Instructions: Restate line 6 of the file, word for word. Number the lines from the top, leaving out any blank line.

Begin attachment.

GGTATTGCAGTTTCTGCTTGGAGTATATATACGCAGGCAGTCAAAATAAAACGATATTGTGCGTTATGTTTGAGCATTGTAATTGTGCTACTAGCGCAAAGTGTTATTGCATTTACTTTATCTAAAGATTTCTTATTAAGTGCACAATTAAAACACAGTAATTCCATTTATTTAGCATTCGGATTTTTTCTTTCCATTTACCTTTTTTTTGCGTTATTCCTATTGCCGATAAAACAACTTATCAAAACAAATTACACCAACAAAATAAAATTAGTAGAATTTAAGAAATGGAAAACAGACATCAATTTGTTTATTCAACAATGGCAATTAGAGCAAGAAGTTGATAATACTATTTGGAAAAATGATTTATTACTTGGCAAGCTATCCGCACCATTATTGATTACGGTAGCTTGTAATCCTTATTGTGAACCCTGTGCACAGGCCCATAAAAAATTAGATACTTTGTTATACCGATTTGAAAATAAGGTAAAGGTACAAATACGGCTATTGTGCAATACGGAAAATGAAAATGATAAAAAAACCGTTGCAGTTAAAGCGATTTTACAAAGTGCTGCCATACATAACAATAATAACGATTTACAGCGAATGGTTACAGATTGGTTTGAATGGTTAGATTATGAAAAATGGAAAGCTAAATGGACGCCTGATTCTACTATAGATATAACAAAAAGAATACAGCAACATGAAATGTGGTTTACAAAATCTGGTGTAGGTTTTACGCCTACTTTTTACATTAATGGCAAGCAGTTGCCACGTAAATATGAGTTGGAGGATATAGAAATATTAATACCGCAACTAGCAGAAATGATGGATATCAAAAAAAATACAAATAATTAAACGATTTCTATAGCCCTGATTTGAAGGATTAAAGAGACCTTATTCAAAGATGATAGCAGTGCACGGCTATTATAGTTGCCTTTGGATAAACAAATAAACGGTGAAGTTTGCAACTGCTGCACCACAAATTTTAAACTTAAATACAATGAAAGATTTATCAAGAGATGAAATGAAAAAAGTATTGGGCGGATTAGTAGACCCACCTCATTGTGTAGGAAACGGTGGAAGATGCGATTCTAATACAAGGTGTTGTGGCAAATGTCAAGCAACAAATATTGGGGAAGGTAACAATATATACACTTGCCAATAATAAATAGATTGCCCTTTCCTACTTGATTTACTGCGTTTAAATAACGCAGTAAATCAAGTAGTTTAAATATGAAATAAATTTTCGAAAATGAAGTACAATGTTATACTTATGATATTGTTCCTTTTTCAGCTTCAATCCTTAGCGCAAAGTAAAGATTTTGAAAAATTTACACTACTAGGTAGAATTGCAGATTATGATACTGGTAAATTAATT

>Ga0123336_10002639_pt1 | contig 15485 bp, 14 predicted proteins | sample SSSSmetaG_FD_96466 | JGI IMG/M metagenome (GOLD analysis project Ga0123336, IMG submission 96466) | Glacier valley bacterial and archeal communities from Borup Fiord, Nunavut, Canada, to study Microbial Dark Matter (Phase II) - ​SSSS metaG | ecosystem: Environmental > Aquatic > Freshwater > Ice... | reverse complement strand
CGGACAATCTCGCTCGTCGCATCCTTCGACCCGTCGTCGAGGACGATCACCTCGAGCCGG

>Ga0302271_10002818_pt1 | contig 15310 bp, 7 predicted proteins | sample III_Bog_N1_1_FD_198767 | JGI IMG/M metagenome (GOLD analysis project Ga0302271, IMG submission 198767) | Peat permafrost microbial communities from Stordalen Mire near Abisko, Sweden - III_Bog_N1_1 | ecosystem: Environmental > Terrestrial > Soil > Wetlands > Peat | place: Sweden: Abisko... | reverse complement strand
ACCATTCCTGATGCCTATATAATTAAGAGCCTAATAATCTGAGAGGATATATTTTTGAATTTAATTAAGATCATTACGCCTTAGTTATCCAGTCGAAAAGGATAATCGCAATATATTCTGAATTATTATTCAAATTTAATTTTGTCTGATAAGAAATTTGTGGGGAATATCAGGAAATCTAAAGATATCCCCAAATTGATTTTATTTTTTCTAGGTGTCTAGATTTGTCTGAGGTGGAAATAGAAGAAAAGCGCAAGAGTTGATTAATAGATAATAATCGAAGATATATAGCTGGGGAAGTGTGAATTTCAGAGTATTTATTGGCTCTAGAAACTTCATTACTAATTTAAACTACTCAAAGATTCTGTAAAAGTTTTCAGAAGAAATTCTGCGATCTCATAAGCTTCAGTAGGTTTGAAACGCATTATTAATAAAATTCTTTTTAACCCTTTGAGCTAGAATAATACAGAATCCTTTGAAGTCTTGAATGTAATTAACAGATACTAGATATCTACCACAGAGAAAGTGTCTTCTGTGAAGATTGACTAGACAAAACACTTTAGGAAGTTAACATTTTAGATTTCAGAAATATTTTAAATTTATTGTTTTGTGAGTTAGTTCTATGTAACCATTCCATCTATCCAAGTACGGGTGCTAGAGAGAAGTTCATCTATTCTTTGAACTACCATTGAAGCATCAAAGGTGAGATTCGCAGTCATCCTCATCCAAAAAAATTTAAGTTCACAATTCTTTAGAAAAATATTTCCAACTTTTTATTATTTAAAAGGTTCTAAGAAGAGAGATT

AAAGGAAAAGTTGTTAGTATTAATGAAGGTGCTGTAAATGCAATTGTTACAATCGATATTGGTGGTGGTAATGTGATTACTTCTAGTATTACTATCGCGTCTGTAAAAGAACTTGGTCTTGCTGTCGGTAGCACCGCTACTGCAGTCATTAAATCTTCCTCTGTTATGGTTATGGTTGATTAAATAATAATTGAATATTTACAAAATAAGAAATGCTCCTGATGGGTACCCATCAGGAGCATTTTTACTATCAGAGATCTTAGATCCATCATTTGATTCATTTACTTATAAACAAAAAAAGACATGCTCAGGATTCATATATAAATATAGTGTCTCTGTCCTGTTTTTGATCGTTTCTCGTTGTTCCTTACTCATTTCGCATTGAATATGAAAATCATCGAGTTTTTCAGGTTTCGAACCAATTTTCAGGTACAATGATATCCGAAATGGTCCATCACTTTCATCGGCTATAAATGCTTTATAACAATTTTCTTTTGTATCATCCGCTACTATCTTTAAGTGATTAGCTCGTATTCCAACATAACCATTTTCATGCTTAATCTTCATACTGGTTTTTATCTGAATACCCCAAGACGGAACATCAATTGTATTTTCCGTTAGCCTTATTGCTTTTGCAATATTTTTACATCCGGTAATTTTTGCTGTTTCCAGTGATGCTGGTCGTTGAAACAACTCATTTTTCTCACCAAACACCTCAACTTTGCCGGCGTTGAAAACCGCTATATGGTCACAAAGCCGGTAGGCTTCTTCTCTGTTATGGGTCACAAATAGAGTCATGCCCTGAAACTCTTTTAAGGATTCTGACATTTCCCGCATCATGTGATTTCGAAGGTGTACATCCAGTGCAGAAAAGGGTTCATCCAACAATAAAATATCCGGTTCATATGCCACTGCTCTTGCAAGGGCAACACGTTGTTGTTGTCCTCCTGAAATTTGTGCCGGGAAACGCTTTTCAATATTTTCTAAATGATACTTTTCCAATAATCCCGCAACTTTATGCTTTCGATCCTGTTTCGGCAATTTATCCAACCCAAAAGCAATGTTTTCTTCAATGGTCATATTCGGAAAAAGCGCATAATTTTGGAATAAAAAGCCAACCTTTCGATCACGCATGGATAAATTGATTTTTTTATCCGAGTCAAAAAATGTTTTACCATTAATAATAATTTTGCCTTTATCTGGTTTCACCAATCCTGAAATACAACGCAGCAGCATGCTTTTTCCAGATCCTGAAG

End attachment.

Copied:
AAAGGAAAAGTTGTTAGTATTAATGAAGGTGCTGTAAATGCAATTGTTACAATCGATATTGGTGGTGGTAATGTGATTACTTCTAGTATTACTATCGCGTCTGTAAAAGAACTTGGTCTTGCTGTCGGTAGCACCGCTACTGCAGTCATTAAATCTTCCTCTGTTATGGTTATGGTTGATTAAATAATAATTGAATATTTACAAAATAAGAAATGCTCCTGATGGGTACCCATCAGGAGCATTTTTACTATCAGAGATCTTAGATCCATCATTTGATTCATTTACTTATAAACAAAAAAAGACATGCTCAGGATTCATATATAAATATAGTGTCTCTGTCCTGTTTTTGATCGTTTCTCGTTGTTCCTTACTCATTTCGCATTGAATATGAAAATCATCGAGTTTTTCAGGTTTCGAACCAATTTTCAGGTACAATGATATCCGAAATGGTCCATCACTTTCATCGGCTATAAATGCTTTATAACAATTTTCTTTTGTATCATCCGCTACTATCTTTAAGTGATTAGCTCGTATTCCAACATAACCATTTTCATGCTTAATCTTCATACTGGTTTTTATCTGAATACCCCAAGACGGAACATCAATTGTATTTTCCGTTAGCCTTATTGCTTTTGCAATATTTTTACATCCGGTAATTTTTGCTGTTTCCAGTGATGCTGGTCGTTGAAACAACTCATTTTTCTCACCAAACACCTCAACTTTGCCGGCGTTGAAAACCGCTATATGGTCACAAAGCCGGTAGGCTTCTTCTCTGTTATGGGTCACAAATAGAGTCATGCCCTGAAACTCTTTTAAGGATTCTGACATTTCCCGCATCATGTGATTTCGAAGGTGTACATCCAGTGCAGAAAAGGGTTCATCCAACAATAAAATATCCGGTTCATATGCCACTGCTCTTGCAAGGGCAACACGTTGTTGTTGTCCTCCTGAAATTTGTGCCGGGAAACGCTTTTCAATATTTTCTAAATGATACTTTTCCAATAATCCCGCAACTTTATGCTTTCGATCCTGTTTCGGCAATTTATCCAACCCAAAAGCAATGTTTTCTTCAATGGTCATATTCGGAAAAAGCGCATAATTTTGGAATAAAAAGCCAACCTTTCGATCACGCATGGATAAATTGATTTTTTTATCCGAGTCAAAAAATGTTTTACCATTAATAATAATTTTGCCTTTATCTGGTTTCACCAATCCTGAAATACAACGCAGCAGCATGCTTTTTCCAGATCCTGAAG